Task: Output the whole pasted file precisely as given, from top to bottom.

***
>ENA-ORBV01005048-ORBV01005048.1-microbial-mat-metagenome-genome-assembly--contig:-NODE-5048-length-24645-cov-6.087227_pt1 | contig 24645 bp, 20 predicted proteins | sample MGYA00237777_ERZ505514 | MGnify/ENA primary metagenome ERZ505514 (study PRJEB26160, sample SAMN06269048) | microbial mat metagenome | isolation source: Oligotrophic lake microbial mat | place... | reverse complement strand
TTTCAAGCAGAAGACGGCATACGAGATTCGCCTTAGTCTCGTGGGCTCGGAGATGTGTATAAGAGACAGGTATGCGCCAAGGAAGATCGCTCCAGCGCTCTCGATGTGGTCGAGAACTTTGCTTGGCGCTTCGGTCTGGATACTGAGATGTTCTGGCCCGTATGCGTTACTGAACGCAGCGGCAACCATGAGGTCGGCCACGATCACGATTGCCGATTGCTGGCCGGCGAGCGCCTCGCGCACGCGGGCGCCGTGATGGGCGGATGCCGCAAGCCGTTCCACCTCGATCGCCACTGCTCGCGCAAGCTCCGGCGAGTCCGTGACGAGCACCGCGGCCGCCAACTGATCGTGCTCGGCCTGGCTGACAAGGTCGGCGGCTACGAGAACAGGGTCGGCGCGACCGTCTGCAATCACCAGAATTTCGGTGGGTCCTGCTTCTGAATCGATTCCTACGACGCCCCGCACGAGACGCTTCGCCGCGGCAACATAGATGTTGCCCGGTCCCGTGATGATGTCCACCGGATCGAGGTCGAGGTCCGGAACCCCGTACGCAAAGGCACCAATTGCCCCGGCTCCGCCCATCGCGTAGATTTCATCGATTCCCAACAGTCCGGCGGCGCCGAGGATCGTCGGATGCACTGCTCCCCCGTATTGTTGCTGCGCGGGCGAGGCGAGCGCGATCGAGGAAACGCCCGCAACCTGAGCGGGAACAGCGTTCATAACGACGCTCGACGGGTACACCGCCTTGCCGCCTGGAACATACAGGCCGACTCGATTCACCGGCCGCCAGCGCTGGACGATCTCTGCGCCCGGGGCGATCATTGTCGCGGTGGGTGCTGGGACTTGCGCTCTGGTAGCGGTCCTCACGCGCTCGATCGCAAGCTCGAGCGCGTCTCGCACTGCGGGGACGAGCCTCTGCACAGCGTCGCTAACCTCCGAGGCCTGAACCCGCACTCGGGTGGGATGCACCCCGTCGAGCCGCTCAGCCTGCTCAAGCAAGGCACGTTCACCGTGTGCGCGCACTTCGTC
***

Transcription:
>ENA-ORBV01005048-ORBV01005048.1-microbial-mat-metagenome-genome-assembly--contig:-NODE-5048-length-24645-cov-6.087227_pt1 | contig 24645 bp, 20 predicted proteins | sample MGYA00237777_ERZ505514 | MGnify/ENA primary metagenome ERZ505514 (study PRJEB26160, sample SAMN06269048) | microbial mat metagenome | isolation source: Oligotrophic lake microbial mat | place... | reverse complement strand
TTTCAAGCAGAAGACGGCATACGAGATTCGCCTTAGTCTCGTGGGCTCGGAGATGTGTATAAGAGACAGGTATGCGCCAAGGAAGATCGCTCCAGCGCTCTCGATGTGGTCGAGAACTTTGCTTGGCGCTTCGGTCTGGATACTGAGATGTTCTGGCCCGTATGCGTTACTGAACGCAGCGGCAACCATGAGGTCGGCCACGATCACGATTGCCGATTGCTGGCCGGCGAGCGCCTCGCGCACGCGGGCGCCGTGATGGGCGGATGCCGCAAGCCGTTCCACCTCGATCGCCACTGCTCGCGCAAGCTCCGGCGAGTCCGTGACGAGCACCGCGGCCGCCAACTGATCGTGCTCGGCCTGGCTGACAAGGTCGGCGGCTACGAGAACAGGGTCGGCGCGACCGTCTGCAATCACCAGAATTTCGGTGGGTCCTGCTTCTGAATCGATTCCTACGACGCCCCGCACGAGACGCTTCGCCGCGGCAACATAGATGTTGCCCGGTCCCGTGATGATGTCCACCGGATCGAGGTCGAGGTCCGGAACCCCGTACGCAAAGGCACCAATTGCCCCGGCTCCGCCCATCGCGTAGATTTCATCGATTCCCAACAGTCCGGCGGCGCCGAGGATCGTCGGATGCACTGCTCCCCCGTATTGTTGCTGCGCGGGCGAGGCGAGCGCGATCGAGGAAACGCCCGCAACCTGAGCGGGAACAGCGTTCATAACGACGCTCGACGGGTACACCGCCTTGCCGCCTGGAACATACAGGCCGACTCGATTCACCGGCCGCCAGCGCTGGACGATCTCTGCGCCCGGGGCGATCATTGTCGCGGTGGGTGCTGGGACTTGCGCTCTGGTAGCGGTCCTCACGCGCTCGATCGCAAGCTCGAGCGCGTCTCGCACTGCGGGGACGAGCCTCTGCACAGCGTCGCTAACCTCCGAGGCCTGAACCCGCACTCGGGTGGGATGCACCCCGTCGAGCCGCTCAGCCTGCTCAAGCAAGGCACGTTCACCGTGTGCGCGCACTTCGTC